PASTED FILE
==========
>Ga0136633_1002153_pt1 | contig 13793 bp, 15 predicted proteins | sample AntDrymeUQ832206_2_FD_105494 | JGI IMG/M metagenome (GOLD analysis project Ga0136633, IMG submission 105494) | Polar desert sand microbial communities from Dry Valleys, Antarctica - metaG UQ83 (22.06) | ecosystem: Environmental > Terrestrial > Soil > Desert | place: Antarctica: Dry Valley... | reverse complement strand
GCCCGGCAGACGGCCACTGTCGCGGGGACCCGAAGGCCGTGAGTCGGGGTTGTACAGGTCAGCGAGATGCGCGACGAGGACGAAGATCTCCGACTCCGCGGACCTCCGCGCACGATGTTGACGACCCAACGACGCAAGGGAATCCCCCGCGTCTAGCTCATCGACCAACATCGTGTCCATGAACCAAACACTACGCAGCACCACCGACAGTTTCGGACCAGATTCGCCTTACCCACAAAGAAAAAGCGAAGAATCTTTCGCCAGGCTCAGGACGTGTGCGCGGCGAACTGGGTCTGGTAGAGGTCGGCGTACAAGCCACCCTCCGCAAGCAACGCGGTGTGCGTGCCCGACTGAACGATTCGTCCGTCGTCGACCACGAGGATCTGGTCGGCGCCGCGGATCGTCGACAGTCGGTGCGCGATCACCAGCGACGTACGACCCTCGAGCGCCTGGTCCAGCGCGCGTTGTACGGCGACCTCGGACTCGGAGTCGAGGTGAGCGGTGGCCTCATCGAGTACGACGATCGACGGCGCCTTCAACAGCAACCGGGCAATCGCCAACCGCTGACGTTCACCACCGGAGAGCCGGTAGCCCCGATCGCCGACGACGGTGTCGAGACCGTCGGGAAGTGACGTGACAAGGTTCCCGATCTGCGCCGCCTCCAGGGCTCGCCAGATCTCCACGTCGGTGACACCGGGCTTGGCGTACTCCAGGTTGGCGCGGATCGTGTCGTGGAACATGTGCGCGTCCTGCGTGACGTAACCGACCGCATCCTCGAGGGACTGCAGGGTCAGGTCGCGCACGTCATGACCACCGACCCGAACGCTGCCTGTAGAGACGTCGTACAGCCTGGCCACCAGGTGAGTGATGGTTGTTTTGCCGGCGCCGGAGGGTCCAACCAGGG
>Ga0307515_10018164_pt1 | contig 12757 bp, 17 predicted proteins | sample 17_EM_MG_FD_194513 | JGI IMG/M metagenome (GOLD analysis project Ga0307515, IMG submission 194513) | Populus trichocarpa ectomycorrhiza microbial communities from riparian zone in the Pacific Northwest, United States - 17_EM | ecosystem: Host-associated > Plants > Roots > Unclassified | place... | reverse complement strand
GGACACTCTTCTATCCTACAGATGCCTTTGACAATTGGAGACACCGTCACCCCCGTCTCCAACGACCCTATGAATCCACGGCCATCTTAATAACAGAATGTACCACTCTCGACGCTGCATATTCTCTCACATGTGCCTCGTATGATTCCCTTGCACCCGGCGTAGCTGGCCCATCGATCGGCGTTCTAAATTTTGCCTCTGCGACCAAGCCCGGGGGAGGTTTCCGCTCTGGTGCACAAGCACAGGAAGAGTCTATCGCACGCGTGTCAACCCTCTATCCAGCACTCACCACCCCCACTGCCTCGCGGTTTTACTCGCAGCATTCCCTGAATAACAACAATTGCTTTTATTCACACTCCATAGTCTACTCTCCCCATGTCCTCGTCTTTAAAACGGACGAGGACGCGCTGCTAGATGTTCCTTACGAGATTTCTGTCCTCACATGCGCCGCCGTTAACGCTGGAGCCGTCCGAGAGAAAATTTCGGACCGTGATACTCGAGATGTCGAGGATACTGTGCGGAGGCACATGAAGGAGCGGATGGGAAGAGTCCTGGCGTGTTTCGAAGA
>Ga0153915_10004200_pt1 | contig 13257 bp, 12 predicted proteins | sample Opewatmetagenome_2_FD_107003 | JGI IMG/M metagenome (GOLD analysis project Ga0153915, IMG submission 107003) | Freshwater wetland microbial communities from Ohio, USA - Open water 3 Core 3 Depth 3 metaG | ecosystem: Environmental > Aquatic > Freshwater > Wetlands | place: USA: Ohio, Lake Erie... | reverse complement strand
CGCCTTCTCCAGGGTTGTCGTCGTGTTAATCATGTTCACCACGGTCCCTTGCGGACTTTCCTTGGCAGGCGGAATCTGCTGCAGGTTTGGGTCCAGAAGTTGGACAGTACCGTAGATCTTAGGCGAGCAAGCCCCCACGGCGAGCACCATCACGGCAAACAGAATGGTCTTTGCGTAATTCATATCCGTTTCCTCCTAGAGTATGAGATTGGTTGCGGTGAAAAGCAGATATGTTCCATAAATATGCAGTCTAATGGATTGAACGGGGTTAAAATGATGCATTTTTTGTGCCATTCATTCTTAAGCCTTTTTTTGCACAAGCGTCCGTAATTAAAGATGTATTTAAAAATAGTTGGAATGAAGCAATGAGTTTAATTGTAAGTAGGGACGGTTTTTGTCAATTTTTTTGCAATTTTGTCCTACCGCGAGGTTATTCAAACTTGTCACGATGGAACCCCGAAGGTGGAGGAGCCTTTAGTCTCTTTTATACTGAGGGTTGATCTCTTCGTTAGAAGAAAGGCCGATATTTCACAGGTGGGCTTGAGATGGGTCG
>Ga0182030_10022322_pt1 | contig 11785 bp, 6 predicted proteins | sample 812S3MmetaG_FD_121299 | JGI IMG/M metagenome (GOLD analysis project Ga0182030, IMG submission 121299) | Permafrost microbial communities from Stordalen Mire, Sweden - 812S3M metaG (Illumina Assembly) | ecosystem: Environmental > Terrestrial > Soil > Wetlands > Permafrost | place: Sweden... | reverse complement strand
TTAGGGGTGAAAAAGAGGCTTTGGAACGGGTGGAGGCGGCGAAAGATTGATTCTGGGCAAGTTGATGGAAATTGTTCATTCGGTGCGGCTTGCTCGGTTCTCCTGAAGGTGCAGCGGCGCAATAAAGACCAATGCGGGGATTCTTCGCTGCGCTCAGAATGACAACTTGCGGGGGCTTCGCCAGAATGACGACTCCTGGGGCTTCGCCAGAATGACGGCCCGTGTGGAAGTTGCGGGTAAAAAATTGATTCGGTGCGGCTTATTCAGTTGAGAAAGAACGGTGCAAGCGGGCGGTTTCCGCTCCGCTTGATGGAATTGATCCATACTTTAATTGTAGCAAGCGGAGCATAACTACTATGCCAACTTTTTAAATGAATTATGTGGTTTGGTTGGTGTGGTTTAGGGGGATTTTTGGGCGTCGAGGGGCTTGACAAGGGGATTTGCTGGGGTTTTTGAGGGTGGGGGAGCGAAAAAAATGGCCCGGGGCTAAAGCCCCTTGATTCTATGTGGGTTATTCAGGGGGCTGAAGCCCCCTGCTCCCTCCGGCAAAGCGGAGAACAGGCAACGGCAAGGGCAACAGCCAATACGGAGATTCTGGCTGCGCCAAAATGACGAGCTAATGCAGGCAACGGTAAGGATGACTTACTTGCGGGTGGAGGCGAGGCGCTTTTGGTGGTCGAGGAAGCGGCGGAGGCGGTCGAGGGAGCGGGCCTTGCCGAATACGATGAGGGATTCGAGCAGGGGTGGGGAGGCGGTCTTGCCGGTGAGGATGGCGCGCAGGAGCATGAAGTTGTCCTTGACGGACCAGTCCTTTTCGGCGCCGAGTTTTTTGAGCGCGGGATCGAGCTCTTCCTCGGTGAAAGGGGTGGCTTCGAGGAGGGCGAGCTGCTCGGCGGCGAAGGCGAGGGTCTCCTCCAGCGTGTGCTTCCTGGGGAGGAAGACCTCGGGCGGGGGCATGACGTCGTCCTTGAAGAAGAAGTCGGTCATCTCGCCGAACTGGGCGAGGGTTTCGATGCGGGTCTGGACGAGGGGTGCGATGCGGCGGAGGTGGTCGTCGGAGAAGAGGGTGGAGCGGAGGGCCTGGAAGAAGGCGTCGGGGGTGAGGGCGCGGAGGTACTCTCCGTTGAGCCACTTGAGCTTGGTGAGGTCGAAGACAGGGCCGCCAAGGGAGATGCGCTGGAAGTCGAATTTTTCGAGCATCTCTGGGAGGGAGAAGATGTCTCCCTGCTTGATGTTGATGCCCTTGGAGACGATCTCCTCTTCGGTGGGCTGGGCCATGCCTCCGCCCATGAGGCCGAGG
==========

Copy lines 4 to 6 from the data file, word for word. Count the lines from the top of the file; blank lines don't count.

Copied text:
GGACACTCTTCTATCCTACAGATGCCTTTGACAATTGGAGACACCGTCACCCCCGTCTCCAACGACCCTATGAATCCACGGCCATCTTAATAACAGAATGTACCACTCTCGACGCTGCATATTCTCTCACATGTGCCTCGTATGATTCCCTTGCACCCGGCGTAGCTGGCCCATCGATCGGCGTTCTAAATTTTGCCTCTGCGACCAAGCCCGGGGGAGGTTTCCGCTCTGGTGCACAAGCACAGGAAGAGTCTATCGCACGCGTGTCAACCCTCTATCCAGCACTCACCACCCCCACTGCCTCGCGGTTTTACTCGCAGCATTCCCTGAATAACAACAATTGCTTTTATTCACACTCCATAGTCTACTCTCCCCATGTCCTCGTCTTTAAAACGGACGAGGACGCGCTGCTAGATGTTCCTTACGAGATTTCTGTCCTCACATGCGCCGCCGTTAACGCTGGAGCCGTCCGAGAGAAAATTTCGGACCGTGATACTCGAGATGTCGAGGATACTGTGCGGAGGCACATGAAGGAGCGGATGGGAAGAGTCCTGGCGTGTTTCGAAGA
>Ga0153915_10004200_pt1 | contig 13257 bp, 12 predicted proteins | sample Opewatmetagenome_2_FD_107003 | JGI IMG/M metagenome (GOLD analysis project Ga0153915, IMG submission 107003) | Freshwater wetland microbial communities from Ohio, USA - Open water 3 Core 3 Depth 3 metaG | ecosystem: Environmental > Aquatic > Freshwater > Wetlands | place: USA: Ohio, Lake Erie... | reverse complement strand
CGCCTTCTCCAGGGTTGTCGTCGTGTTAATCATGTTCACCACGGTCCCTTGCGGACTTTCCTTGGCAGGCGGAATCTGCTGCAGGTTTGGGTCCAGAAGTTGGACAGTACCGTAGATCTTAGGCGAGCAAGCCCCCACGGCGAGCACCATCACGGCAAACAGAATGGTCTTTGCGTAATTCATATCCGTTTCCTCCTAGAGTATGAGATTGGTTGCGGTGAAAAGCAGATATGTTCCATAAATATGCAGTCTAATGGATTGAACGGGGTTAAAATGATGCATTTTTTGTGCCATTCATTCTTAAGCCTTTTTTTGCACAAGCGTCCGTAATTAAAGATGTATTTAAAAATAGTTGGAATGAAGCAATGAGTTTAATTGTAAGTAGGGACGGTTTTTGTCAATTTTTTTGCAATTTTGTCCTACCGCGAGGTTATTCAAACTTGTCACGATGGAACCCCGAAGGTGGAGGAGCCTTTAGTCTCTTTTATACTGAGGGTTGATCTCTTCGTTAGAAGAAAGGCCGATATTTCACAGGTGGGCTTGAGATGGGTCG